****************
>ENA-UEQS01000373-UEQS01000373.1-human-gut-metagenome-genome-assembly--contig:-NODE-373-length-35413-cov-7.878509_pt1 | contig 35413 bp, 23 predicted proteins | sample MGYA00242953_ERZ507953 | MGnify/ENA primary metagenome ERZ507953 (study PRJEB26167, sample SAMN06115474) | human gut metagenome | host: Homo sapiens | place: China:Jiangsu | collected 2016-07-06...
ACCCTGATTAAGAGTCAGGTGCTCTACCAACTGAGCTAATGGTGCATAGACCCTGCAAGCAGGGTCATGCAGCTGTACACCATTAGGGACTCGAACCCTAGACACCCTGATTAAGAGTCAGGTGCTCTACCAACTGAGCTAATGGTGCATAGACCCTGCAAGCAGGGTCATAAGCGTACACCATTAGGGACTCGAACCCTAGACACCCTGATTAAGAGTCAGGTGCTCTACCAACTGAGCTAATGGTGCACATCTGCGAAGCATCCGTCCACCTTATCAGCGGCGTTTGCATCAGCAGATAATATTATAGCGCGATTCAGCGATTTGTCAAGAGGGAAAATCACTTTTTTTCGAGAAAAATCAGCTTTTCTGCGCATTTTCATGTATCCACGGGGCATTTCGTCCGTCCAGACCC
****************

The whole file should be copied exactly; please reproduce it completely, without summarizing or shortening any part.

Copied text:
>ENA-UEQS01000373-UEQS01000373.1-human-gut-metagenome-genome-assembly--contig:-NODE-373-length-35413-cov-7.878509_pt1 | contig 35413 bp, 23 predicted proteins | sample MGYA00242953_ERZ507953 | MGnify/ENA primary metagenome ERZ507953 (study PRJEB26167, sample SAMN06115474) | human gut metagenome | host: Homo sapiens | place: China:Jiangsu | collected 2016-07-06...
ACCCTGATTAAGAGTCAGGTGCTCTACCAACTGAGCTAATGGTGCATAGACCCTGCAAGCAGGGTCATGCAGCTGTACACCATTAGGGACTCGAACCCTAGACACCCTGATTAAGAGTCAGGTGCTCTACCAACTGAGCTAATGGTGCATAGACCCTGCAAGCAGGGTCATAAGCGTACACCATTAGGGACTCGAACCCTAGACACCCTGATTAAGAGTCAGGTGCTCTACCAACTGAGCTAATGGTGCACATCTGCGAAGCATCCGTCCACCTTATCAGCGGCGTTTGCATCAGCAGATAATATTATAGCGCGATTCAGCGATTTGTCAAGAGGGAAAATCACTTTTTTTCGAGAAAAATCAGCTTTTCTGCGCATTTTCATGTATCCACGGGGCATTTCGTCCGTCCAGACCC